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How To Overclock Your Graphics Card

Trial and Error

Since each individual chip has its own capacities, there’s no way to know in advance what frequency you can push your GPU to and still maintain stable operation. So, overclocking has to be done gradually – by increments of 20 MHz, say. You start by increasing the speed of the GPU (and the shaders). At each level, quickly test the stability of the system by launching an application that makes a lot of 3D demands, such as a game. It goes without saying that the rest of your configuration has to be perfectly stable before you can judge the quality of the overclocking of your graphics card. Too much overclocking will cause the game to simply crash, or else cause artifacts of various types (such as groups of pixels of the same color, refresh faults, untrue colors, etc.)

Once you’ve found the limits of the GPU, it’s time to tweak the memory. You can increase memory in slightly larger frequency increments than for the GPU – for example 50 MHz. If at some point you start seeing artifacts, go back to the previous level and bump the frequency up by a smaller amount (say 20 MHz).

Take care, though, because the frequency you feed into RivaTuner won’t always be the one it actually applies to the graphics card. On certain processors, including all GeForce 8s, the evolution of the frequency is not linear; it moves in stages. So, in our case, setting the GPU (Core) to 725 MHz or 735 MHz works out to the same thing – an actual frequency of 729 MHz. On the other hand, a change that appears slight can in fact cross a threshold and bump up the frequency by some 10 MHz. This somewhat delicate operation is not a real problem, since RivaTuner can check the actual frequencies. For that, go to the "Hardware Monitoring" menu (see above).

Average gains

In our case, the G94 of our reference GeForce 9600 was pretty cooperative. Clocked at 650 MHz from the factory, it was able to be increased to 767 MHz and remain stable. This had the shaders running at 1920 MHz. We tried desynchronizing, but were only able to gain 30 MHz. We were able to increase the memory from 900 MHz to 1116 MHz. On the bottom line, that works out to a jump of 18% for the GPU and shaders and 24% for the memory. Not bad, but not excellent either. It was enough of a gain, however, to catch up with the performance of an 8800 GT, which is 15% faster than the 9600 GT in its factory state.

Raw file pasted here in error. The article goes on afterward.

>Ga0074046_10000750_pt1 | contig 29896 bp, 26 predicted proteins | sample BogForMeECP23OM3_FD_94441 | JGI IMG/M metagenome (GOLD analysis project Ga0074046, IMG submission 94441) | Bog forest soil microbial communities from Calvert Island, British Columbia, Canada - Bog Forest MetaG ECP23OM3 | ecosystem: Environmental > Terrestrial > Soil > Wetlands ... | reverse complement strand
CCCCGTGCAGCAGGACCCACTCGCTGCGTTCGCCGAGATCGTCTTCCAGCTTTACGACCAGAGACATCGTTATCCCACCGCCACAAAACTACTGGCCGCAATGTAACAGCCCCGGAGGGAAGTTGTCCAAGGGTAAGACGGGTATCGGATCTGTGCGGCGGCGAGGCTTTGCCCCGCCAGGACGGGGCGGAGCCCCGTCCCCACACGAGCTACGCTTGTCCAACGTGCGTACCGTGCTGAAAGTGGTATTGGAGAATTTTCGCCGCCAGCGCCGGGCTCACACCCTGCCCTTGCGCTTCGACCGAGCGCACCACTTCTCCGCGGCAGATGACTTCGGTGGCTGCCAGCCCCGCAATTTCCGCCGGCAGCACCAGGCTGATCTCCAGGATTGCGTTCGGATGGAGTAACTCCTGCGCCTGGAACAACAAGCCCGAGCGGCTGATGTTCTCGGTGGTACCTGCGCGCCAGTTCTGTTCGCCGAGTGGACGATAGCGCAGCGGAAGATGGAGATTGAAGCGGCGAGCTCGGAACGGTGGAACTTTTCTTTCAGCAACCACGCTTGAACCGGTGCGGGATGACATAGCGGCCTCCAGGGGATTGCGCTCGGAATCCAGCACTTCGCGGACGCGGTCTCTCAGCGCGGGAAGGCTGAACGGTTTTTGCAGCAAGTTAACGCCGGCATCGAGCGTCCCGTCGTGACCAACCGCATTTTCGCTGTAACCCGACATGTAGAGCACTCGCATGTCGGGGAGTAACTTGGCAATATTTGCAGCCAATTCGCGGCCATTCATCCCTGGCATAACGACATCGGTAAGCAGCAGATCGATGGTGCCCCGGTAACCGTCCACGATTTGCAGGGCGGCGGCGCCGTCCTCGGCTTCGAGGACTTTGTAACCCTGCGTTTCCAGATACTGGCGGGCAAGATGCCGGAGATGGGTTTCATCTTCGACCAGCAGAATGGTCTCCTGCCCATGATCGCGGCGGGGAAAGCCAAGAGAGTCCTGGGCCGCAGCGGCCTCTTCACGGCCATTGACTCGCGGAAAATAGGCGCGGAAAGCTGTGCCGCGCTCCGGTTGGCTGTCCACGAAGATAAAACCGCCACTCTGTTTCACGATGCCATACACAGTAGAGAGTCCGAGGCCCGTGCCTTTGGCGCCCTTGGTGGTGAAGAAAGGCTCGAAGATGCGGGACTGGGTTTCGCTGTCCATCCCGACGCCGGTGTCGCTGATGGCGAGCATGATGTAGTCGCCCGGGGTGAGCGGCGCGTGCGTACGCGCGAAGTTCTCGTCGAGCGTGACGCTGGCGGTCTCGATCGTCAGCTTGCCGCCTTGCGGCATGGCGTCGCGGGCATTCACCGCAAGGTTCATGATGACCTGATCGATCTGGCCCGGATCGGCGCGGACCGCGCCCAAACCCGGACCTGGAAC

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9600 GT OC max

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Geforce 9600 OC

  • jimmysmitty
    I OC'ed my HD2900Pro 1GB to a 850MHz GPU (from 600MHz) and 2250MHz memory (from 1850MHz). So I technically got alomost a 50% OC. But mine is just a HD2900XT 1GB just down clocked.
  • brendano257
    The HP disk utility asks me for DOS files to write to the disk where would I find these?
  • Shadow703793
    To any one interested in modding nVidia BIOS:
  • randomizer
    Better than the "Overclock your card in 5 minutes" article.
  • randomizer
    By the way, the first step in Nibitor is to select the device, before you can read the BIOS ;) I'd like to know how you "deleted" the "Extra" frequencies. Did you set them to 0 or did you actually set the number of performance levels to 3 instead?
  • jojesa
    brendano257 visit and get those files.
  • randomizer
    A good idea for doing blind flashes is to have a second floppy (with the DOS files on obviously) but add a file called autoexec.bat with the following line in it:

    nvlfash -4 -5 -6 -a -y file.rom

    where file.rom is the filename and it could also be a .bin file. That will flash the card without you having to hope you typed it in right, just make sure you gave it a good minute or two before restarting so you don't corrupt the BIOS.
  • randomizer
    Typo correction - the line in the autoexec.bat file should read:

    nvflash -4 -5 -6 -a -y file.rom

    Why can't I edit my own comments?
  • matthieu lamelot
    randomizerBy the way, the first step in Nibitor is to select the device, before you can read the BIOS I'd like to know how you "deleted" the "Extra" frequencies. Did you set them to 0 or did you actually set the number of performance levels to 3 instead?
    Setting them to zero wouldn't work, you have to set them to dash ( - ), as you can see in the screenshot on page 6. AFAIK, Geforce 8 won't boot correctly if you suppress their "extra" performance level.
  • perzy
    with the really extremly bad cooling on todays GPU's ...a little plastic fan with sleeve bearings that runs slower and slower before it stops completly.. i'm very cautious. New cooling? Yeah, but that costs and then i get a 10% oc. Hmm.